“When the war started this usual perception of time and timeline immediately disappeared,” said Ilya Zabolotnyi, head of the UEAF.  “I have a feeling that it’s one huge constant day.”

The piazza will also host talks about the role of art and culture in the conflict.

“Our public programme is focused on this cultural resistance and on the decolonising of this imperialistic narrative of Russia: refusing Ukraine to exist, refusing our identity and our difference from them,” said Lanko.

Ukrainian art also features at other events and exhibitions related to the Biennale, which will be open to the public until November 27.

The curator of this year’s main exhibition, Cecilia Alemani, added a gouache titled, Scarecrow, by Maria Prymachenko, a Ukrainian artist best known for her work in the 1930s who drew on folk traditions, some of whose work has been destroyed by Russian bombing. Alemani said the addition was “a sign of solidarity [with] Ukrainian culture”.

Another collateral Biennale exhibition, This is Ukraine: Defending Freedom, features works by international artists including Damien Hirst and Marina Abramovic, as well as a blue and yellow sign with a handwritten message from Ukrainian President Volodymyr Zelenskyy.

Outside her exhibition on the seafront, Kadyrova has surprised the passing crowds of tourists and art-goers by playing an air raid siren from a loudspeaker three times each evening.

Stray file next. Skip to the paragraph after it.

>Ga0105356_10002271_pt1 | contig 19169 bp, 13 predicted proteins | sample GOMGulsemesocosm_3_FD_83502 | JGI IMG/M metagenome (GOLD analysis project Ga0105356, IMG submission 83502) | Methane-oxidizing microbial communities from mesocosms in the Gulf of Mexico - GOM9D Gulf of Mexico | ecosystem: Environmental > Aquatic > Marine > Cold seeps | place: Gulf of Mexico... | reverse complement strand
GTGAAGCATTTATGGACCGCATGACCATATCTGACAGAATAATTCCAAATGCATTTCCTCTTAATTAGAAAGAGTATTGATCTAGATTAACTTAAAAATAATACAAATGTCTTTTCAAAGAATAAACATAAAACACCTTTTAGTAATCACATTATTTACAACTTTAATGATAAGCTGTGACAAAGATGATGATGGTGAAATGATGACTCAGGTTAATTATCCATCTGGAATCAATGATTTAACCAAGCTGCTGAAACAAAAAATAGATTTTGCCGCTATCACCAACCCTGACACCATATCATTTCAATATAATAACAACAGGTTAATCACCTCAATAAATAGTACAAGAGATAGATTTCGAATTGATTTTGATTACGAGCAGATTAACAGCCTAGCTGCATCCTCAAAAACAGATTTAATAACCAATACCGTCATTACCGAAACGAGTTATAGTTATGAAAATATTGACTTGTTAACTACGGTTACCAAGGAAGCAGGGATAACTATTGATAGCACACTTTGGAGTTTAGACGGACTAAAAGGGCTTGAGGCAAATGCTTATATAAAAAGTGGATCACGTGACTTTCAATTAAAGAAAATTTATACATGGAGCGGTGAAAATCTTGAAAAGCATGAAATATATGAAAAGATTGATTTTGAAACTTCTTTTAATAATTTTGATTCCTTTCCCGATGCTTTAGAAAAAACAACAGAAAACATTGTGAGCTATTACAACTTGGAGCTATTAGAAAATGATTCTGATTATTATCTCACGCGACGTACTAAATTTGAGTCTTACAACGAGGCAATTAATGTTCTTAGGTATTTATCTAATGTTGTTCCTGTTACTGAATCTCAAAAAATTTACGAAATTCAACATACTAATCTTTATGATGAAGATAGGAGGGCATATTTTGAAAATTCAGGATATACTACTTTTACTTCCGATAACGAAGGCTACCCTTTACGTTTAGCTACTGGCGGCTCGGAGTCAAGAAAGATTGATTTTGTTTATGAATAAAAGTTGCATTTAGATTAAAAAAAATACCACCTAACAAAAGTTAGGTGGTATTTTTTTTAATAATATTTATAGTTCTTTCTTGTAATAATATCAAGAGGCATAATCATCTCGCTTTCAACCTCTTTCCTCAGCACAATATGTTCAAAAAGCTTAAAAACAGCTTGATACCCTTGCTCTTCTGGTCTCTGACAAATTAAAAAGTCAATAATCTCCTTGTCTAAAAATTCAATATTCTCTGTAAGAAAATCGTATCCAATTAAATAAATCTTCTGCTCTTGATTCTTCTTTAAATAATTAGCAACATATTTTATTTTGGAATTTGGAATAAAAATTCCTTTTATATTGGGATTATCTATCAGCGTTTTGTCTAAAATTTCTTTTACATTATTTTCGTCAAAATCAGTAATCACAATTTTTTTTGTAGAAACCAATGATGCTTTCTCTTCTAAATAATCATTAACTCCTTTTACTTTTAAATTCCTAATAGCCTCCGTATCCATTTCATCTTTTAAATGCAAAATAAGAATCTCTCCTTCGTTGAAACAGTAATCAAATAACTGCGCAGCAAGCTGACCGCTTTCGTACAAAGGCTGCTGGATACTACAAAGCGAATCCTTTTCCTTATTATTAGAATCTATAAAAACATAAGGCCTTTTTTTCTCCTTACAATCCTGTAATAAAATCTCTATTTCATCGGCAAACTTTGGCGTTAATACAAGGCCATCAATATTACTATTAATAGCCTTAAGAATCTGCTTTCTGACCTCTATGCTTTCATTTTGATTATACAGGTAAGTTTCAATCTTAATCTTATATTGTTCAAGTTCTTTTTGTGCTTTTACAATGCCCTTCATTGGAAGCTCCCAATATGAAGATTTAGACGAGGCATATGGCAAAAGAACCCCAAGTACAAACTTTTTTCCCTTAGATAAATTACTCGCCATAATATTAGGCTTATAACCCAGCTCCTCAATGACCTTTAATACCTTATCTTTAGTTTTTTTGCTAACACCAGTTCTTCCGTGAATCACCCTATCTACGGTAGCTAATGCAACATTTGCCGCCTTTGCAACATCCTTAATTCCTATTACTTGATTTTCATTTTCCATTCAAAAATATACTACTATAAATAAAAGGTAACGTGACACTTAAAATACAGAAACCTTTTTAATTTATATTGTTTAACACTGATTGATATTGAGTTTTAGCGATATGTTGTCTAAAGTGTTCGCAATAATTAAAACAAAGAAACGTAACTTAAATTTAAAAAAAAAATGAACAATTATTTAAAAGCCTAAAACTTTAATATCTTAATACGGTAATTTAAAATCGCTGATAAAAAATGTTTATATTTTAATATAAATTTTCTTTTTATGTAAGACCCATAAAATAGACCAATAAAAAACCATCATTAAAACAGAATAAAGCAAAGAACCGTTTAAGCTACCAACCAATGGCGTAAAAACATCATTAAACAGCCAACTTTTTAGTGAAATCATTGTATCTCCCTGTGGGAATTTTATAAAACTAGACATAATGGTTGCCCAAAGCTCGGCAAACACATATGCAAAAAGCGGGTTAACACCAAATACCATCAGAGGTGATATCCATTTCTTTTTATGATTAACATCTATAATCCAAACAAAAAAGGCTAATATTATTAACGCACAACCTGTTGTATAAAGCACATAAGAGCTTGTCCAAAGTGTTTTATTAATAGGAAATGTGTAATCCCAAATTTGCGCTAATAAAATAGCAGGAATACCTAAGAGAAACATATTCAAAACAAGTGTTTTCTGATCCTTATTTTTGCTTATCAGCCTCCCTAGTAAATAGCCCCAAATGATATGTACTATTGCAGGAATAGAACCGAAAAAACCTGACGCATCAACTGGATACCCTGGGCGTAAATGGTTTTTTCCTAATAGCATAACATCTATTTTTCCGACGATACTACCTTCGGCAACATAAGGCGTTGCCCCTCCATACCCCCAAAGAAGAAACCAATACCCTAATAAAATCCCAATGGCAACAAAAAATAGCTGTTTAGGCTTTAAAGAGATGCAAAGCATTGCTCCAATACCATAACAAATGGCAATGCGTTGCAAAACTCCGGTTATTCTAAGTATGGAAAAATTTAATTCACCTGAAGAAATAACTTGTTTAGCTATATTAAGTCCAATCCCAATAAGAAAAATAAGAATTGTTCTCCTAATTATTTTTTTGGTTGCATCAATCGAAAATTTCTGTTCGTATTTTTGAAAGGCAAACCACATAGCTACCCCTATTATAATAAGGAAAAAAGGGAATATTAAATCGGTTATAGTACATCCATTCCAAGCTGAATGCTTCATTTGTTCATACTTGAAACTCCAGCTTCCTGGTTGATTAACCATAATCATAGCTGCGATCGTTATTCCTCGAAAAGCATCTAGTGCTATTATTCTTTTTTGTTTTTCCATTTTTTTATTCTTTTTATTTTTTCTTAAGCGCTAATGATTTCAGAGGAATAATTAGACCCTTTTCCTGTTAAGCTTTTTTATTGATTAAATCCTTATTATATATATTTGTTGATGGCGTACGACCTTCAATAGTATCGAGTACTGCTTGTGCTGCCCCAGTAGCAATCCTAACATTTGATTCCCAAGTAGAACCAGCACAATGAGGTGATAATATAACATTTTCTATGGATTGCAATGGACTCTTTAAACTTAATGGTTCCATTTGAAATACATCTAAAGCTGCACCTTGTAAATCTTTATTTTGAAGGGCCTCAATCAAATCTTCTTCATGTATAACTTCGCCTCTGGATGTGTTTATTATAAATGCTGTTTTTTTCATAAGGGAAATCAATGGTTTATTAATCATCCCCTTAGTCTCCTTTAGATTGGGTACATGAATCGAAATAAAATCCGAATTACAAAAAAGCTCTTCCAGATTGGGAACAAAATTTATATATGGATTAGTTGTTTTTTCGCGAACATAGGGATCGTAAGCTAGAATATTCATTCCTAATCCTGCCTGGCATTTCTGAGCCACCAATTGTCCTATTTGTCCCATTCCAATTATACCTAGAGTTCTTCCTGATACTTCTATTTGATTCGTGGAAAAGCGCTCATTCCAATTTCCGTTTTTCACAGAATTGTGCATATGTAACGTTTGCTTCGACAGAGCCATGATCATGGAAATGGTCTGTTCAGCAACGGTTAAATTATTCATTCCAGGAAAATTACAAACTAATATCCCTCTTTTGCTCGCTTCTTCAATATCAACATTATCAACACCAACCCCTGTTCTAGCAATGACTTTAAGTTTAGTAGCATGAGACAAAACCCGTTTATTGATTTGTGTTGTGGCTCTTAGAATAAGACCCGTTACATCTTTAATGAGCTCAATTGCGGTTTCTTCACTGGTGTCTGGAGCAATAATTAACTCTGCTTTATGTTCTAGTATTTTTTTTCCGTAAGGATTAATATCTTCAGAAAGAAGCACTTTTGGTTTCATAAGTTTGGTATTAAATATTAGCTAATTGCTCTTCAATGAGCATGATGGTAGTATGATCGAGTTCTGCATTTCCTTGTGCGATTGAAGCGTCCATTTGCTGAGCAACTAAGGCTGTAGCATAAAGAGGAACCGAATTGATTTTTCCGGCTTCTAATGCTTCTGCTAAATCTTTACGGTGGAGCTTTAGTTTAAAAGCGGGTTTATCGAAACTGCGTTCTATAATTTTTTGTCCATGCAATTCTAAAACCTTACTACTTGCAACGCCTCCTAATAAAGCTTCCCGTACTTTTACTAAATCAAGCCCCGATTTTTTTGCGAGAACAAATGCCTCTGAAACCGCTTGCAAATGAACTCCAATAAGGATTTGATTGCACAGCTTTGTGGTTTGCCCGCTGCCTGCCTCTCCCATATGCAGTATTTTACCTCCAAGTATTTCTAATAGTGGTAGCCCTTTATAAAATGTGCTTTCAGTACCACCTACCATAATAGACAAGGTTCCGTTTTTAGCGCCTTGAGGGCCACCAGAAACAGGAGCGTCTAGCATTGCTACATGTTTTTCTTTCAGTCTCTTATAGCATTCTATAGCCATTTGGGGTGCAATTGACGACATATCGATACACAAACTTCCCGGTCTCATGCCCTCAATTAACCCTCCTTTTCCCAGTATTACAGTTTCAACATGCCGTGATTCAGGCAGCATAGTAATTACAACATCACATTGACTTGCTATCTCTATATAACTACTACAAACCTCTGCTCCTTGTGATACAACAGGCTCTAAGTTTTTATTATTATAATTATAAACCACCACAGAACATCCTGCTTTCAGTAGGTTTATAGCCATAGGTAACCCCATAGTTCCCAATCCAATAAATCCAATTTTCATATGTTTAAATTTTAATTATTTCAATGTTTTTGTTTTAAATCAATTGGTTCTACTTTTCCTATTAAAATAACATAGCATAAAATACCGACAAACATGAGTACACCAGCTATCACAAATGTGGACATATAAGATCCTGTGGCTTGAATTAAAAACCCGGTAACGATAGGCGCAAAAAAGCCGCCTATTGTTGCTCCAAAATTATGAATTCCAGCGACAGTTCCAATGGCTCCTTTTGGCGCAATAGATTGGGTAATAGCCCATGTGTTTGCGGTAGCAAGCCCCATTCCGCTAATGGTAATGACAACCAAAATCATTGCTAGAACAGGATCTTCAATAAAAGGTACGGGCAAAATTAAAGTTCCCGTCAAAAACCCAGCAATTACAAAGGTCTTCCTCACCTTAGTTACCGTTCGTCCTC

Some scurry away, some become emotional and others cover their ears.

“I hope that they understand,” she told Al Jazeera. “Because I see a lot of people completely misunderstand our situation. It’s strange, because for me everything is clear.”

Attendees at the pre-opening of the Venice Biennale peer into the empty Russian pavilion, which closed after the artists and curator pulled out [Ruairi Casey/Al Jazeera]
Attendees at the pre-opening of the Venice Biennale peer into the empty Russian pavilion, which closed after the artists and curator pulled out [Ruairi Casey/Al Jazeera]

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‘Worse than predicted’: G7 meets to keep climate action on track | Climate Crisis News



Environmental groups warn nations risk undermining their green goals by scrambling to secure new sources of natural gas to make up for shortfalls in supplies from Russia.

Ministers from the world’s wealthiest democracies will wrangle over how to keep climate change goals on track as they meet in Berlin on Thursday for talks overshadowed by surging energy costs and fuel supply worries sparked by the war in Ukraine.

Energy, climate and environment ministers from the Group of Seven (G7) countries want to reaffirm a commitment to cap global warming at 1.5 degrees Celsius (2.7 degrees Fahrenheit) and protect biodiversity at the meeting.